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Void Contract (Gigaparsec Book 1) Kindle Edition
|Length: 264 pages||Word Wise: Enabled||Enhanced Typesetting: Enabled|
|Page Flip: Enabled||
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|Book 1 of 4 in Gigaparsec|
|Age Level: 14 - 18|
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From the Author
- File Size : 822 KB
- Word Wise : Enabled
- Print Length : 264 pages
- ASIN : B00VJEPHPE
- Publication Date : April 1, 2015
- Language: : English
- Enhanced Typesetting : Enabled
- Simultaneous Device Usage : Unlimited
- Text-to-Speech : Enabled
- X-Ray : Not Enabled
- Screen Reader : Supported
- Lending : Enabled
- Best Sellers Rank: #1,223,693 in Kindle Store (See Top 100 in Kindle Store)
- Customer Reviews:
Top reviews from the United States
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Highly recommended read, which is good since I didn’t finish (and thus didn’t finish) the three books I started immediately before this one. Now I’m off to buy the next and see where the story goes.
Once I got into it, I read through it pretty quickly and now I'm curious about what happens next. So that shows that Scott achieved his goal!
by Scott Rhine
Reviewed by J Bryden Lloyd
Note: I was gifted a copy of this work for an honest read and review. The following review, as with all reviews, is my personal opinion of the submitted text.
Writing Style – 3.5/5.0 (Good)
Once past the opening couple of chapters, I thought this had good flow and reasonable structure for the most part, but I expected a little more from the content.
To be fair, there is a lot in this, but the introductory section feels very fragmented and jumpy, as though written in sections and forced together.
After this, although the story settles, the reader is forced to make a lot of assumptions about the characters, as the descriptive is a little lacking in favour of events and situations.
In a text where the characters were given time to settle, this would never be an issue, but the nature of this particular beast doesn’t really allow for this, which sometimes makes the read feel simplified and a little shallow.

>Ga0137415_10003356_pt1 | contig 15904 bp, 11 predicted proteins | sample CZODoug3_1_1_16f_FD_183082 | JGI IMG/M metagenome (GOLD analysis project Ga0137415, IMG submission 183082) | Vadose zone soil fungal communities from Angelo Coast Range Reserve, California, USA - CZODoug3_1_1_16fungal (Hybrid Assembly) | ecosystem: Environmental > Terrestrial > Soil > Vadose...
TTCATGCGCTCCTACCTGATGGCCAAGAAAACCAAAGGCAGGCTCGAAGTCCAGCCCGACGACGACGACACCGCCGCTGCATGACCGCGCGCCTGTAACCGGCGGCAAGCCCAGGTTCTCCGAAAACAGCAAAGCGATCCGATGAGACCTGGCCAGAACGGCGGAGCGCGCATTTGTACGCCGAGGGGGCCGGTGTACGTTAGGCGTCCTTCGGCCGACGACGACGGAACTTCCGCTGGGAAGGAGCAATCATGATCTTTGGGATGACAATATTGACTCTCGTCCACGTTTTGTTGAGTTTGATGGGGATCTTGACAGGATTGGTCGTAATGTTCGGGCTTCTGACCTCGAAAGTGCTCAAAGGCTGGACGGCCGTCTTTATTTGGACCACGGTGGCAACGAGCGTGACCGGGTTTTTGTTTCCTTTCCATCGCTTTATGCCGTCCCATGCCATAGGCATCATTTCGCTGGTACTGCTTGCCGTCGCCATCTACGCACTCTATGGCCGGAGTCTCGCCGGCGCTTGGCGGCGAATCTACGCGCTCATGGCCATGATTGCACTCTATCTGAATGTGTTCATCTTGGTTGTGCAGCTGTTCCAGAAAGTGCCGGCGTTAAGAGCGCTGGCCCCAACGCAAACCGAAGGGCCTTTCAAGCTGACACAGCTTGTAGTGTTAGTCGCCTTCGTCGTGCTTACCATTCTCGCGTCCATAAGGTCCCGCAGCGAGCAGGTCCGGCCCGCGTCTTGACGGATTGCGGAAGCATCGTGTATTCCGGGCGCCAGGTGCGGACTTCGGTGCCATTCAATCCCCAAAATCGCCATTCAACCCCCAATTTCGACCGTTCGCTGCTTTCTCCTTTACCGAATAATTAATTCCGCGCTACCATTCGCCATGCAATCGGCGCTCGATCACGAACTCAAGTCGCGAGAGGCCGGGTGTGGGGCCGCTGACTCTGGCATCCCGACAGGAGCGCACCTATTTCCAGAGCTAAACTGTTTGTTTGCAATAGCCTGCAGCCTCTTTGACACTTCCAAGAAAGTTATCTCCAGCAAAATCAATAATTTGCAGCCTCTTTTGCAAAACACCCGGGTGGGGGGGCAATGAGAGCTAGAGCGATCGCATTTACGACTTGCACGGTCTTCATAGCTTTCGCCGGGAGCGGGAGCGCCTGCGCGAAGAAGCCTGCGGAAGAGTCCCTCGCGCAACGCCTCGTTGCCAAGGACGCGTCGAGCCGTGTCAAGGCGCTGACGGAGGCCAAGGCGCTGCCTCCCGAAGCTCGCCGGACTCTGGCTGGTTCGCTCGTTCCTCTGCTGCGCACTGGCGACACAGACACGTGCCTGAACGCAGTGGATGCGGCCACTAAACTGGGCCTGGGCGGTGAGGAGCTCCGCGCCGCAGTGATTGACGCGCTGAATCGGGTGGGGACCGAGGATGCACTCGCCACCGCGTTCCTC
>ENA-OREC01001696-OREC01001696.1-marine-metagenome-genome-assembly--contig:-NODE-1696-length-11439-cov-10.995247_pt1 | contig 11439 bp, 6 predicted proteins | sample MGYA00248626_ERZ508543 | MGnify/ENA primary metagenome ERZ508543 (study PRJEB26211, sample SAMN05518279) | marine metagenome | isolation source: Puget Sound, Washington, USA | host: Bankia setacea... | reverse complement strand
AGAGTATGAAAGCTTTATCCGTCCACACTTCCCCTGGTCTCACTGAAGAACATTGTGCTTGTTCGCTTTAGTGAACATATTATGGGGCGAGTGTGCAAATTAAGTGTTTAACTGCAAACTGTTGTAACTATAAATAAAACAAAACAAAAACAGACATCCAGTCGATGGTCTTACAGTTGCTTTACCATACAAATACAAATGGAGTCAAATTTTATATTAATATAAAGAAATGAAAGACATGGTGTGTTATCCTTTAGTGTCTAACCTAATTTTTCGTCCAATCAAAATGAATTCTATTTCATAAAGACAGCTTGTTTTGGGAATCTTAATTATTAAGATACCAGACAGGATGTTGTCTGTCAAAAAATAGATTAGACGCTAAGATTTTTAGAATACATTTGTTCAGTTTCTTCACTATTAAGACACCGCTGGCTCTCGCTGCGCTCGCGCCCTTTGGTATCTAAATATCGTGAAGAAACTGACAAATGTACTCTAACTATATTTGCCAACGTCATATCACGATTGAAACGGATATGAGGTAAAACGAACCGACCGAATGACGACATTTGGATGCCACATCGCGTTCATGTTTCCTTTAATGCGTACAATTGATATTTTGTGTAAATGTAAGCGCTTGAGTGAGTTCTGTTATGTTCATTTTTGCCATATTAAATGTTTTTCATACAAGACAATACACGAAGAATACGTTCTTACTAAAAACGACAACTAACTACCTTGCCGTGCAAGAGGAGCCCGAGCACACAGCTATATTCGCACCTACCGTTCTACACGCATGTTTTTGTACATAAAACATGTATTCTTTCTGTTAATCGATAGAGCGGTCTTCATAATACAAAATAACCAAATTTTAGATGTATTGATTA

Character Development – 3.0/5.0 (Okay)
I found the majority of the main character group – all introduced at speed – only really developed in the meanest sense. Max and Reuben (as the central pairing) appeared the only exception – though I did feel that there were occasions even Max’s character was stalling.
In a way, this made it very difficult to connect with the characters. Yes, they fitted well into the story and played their roles, but for some it seemed they were going through the motions to allow Max to progress.
Even toward the end, where the ongoing central group becomes more defined, the characters seem to lack something realistic which holds them at arms-length from the reader.
A little frustrating when you can see the hard work done in other areas.
Descriptive – 3.5/5.0 (Good)
The descriptive had a tendency to be very up and down. Locations were beautifully drawn, battle scenes and atmospheric work was usually excellent. Unfortunately, very little descriptive surrounded the characters or their interactions with the events around them.
In fairness, when it was there, it was very good. When it wasn’t, the scene (as good as it was) felt like it contained very flat characters.
There were a few characters who really had little or no descriptive to them, including a few of the central characters, which did make them seem incomplete.
In a similar way, the dialogue occasionally felt disjointed from the action; as if nothing was happening while two or three characters were having a seemingly normal conversation. This, again, served to detract from a lot of hard work in other areas.
Language & Grammar – 4.0/5.0 (Very Good)
The editing level was very good. Yes, there were a number of ‘wrong’ comma placements (irrespective of your written language) and perhaps the odd word which made things feel a little too split between what we would consider normal terminology and the future sci-fi environment we were reading in.